File this under my new favorite thing: Ban Bossy, a new campaign that encourages girls to become leaders. A project of Lean In and the Girl Scouts, Ban Bossy aims to close the confidence gap in girls, which according to its website, is pretty large: between elementary and high school, girls’ self-esteem drops 3.5 times more than boys’. And girls are twice as likely to worry that leadership roles will make them appear “bossy.”
I, for one, have been called bossy for as long as I can remember. I even used to get in trouble for it in preschool: “Maureen, let Douglas play what HE wants to play! Let him out of the play house! Don’t be bossy!”
But I never took this to be a negative thing. I’m not sure why — maybe because my mother imbued in me the concept that girls can do anything boys can do (so leadership was never anything to shy away from), or maybe being bossy is somehow ingrained in my genetic make up. I don’t know. But I’m bossy and I like it. Being “bossy” has made me feel “ballsy” and empowered and not afraid to take on leadership roles or new experiences.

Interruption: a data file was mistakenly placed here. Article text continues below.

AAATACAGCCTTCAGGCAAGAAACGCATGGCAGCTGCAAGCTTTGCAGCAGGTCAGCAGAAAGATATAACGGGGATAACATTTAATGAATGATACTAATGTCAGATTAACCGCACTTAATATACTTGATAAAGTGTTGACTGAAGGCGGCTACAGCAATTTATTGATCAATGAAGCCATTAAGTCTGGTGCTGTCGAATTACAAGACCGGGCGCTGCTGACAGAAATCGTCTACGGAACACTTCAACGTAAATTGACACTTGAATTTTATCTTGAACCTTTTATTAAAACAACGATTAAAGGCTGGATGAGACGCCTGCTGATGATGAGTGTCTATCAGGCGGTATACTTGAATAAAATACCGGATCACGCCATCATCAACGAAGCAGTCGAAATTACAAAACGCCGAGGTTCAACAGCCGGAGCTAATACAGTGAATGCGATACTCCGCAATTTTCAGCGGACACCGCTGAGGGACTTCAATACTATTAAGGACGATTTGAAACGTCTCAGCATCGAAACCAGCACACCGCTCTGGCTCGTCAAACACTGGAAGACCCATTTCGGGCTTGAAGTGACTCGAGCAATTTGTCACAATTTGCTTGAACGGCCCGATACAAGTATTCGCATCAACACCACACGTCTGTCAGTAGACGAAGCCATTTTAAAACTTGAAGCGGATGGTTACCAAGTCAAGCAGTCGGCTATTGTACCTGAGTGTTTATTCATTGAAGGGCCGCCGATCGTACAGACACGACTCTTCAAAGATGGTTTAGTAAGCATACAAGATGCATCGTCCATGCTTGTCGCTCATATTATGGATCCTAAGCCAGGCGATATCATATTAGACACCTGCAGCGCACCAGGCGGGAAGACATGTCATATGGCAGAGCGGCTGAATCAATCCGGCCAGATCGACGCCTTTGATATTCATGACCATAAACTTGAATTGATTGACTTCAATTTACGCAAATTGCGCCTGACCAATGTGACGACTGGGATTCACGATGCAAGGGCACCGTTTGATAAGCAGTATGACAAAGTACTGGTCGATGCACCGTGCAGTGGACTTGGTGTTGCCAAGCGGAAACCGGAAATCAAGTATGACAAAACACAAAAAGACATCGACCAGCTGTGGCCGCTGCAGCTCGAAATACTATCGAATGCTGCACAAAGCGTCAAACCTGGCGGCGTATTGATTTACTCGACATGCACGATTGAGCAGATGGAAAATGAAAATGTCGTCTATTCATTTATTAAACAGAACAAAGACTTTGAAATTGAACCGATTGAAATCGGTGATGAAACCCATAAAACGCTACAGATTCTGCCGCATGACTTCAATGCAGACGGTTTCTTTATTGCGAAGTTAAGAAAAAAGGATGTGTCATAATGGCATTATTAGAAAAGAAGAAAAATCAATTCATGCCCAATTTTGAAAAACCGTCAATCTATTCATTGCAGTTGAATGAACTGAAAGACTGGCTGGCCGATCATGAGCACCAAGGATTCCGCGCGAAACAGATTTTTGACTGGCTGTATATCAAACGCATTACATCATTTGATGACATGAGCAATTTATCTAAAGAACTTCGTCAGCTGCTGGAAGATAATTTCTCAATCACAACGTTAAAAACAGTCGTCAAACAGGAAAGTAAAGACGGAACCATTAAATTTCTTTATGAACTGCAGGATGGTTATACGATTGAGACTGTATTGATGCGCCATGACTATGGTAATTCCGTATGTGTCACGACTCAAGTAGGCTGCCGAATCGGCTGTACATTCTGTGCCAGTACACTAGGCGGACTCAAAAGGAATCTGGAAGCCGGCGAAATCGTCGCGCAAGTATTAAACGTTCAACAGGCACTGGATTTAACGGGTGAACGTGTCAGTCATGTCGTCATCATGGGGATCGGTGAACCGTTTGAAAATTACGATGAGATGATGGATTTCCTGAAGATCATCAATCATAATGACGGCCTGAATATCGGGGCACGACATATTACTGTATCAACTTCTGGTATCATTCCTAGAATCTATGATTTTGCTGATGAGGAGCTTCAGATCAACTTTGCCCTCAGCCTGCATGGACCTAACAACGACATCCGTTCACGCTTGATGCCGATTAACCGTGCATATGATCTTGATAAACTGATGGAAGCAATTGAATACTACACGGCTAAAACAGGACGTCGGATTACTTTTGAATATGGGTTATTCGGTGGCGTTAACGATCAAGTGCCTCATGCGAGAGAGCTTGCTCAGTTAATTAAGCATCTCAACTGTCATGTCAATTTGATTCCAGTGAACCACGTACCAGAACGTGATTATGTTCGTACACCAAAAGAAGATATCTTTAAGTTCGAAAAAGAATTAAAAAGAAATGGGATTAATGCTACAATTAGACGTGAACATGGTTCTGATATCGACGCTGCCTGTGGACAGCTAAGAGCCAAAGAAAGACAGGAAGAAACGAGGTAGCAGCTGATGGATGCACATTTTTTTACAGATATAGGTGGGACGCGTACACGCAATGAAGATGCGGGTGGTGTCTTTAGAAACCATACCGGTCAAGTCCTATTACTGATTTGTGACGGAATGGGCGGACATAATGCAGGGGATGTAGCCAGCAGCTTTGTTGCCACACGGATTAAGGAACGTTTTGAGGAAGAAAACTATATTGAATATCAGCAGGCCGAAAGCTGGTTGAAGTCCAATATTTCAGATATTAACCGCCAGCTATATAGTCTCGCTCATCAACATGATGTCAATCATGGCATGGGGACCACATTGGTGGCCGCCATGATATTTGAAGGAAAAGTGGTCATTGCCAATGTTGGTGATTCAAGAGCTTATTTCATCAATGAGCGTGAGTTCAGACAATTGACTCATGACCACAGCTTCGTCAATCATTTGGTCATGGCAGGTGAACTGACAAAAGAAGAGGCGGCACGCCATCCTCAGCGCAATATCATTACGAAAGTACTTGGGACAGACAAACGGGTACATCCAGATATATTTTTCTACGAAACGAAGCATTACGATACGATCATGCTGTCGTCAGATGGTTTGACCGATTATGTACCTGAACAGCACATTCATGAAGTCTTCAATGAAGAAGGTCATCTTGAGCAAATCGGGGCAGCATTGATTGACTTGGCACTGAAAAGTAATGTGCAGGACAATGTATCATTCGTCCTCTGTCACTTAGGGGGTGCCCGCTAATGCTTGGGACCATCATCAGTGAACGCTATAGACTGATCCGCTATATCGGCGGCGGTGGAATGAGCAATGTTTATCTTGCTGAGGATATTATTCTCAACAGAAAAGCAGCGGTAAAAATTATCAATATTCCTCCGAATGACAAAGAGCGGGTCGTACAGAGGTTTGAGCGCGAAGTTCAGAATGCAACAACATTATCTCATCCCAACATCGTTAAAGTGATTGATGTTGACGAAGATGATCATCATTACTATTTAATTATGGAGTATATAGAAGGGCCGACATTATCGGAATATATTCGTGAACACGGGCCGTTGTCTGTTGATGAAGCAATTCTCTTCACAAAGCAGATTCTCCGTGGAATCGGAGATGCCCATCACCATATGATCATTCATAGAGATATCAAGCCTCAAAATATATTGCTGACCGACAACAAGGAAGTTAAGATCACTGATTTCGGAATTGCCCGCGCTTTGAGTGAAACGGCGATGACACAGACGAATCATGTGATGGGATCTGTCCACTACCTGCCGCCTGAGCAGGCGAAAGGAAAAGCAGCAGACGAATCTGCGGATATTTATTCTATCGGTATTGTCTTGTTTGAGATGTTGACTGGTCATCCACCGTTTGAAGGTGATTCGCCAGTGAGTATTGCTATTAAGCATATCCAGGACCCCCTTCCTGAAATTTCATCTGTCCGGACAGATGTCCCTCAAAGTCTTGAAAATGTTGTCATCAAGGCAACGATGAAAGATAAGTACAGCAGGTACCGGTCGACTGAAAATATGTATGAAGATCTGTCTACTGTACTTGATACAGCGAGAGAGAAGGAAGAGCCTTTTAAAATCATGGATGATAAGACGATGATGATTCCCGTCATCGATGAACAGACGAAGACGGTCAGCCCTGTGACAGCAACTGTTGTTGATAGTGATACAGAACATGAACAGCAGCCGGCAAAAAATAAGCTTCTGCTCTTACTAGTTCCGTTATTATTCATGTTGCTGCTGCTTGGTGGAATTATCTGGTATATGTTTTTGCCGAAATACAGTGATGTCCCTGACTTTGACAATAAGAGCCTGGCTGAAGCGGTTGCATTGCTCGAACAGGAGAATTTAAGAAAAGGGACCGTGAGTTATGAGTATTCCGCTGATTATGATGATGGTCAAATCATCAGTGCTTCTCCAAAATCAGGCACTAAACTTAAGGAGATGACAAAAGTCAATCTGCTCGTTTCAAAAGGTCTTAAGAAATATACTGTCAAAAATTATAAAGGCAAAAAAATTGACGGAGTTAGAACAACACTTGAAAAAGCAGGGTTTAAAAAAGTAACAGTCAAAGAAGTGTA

If every girl felt this way, though, there wouldn’t be a need for Ban Bossy. The truth of the matter is that “bossy” carries with it a negative connotation for girls and is discouraged. The ripple effect of being branded “bossy” is long-lasting and holds girls back: they are called on less in school and interrupted more; by middle school they are less interested in leadership; and by adulthood many women are less assertive than they could/should be.
The world needs more female leaders. Despite being half the population, we only hold 19% of U.S. Congressional seats, make up just 5% of Fortune 1,000 CEOs and 17% of corporate boards. What does this mean? Women’s interests and rights will never be fully realized or respected so long as we do not have adequate representation across all sectors of public — and private — life. We need to plant the seeds of leadership early: at home, in school and on the playground.
Ban Bossy offers some excellent leadership tips for girls, parents, managers, teachers and more. Please check them out and pledge to #banbossy. I can’t wait to put these into action with my own daughter and raise one hell of a leader.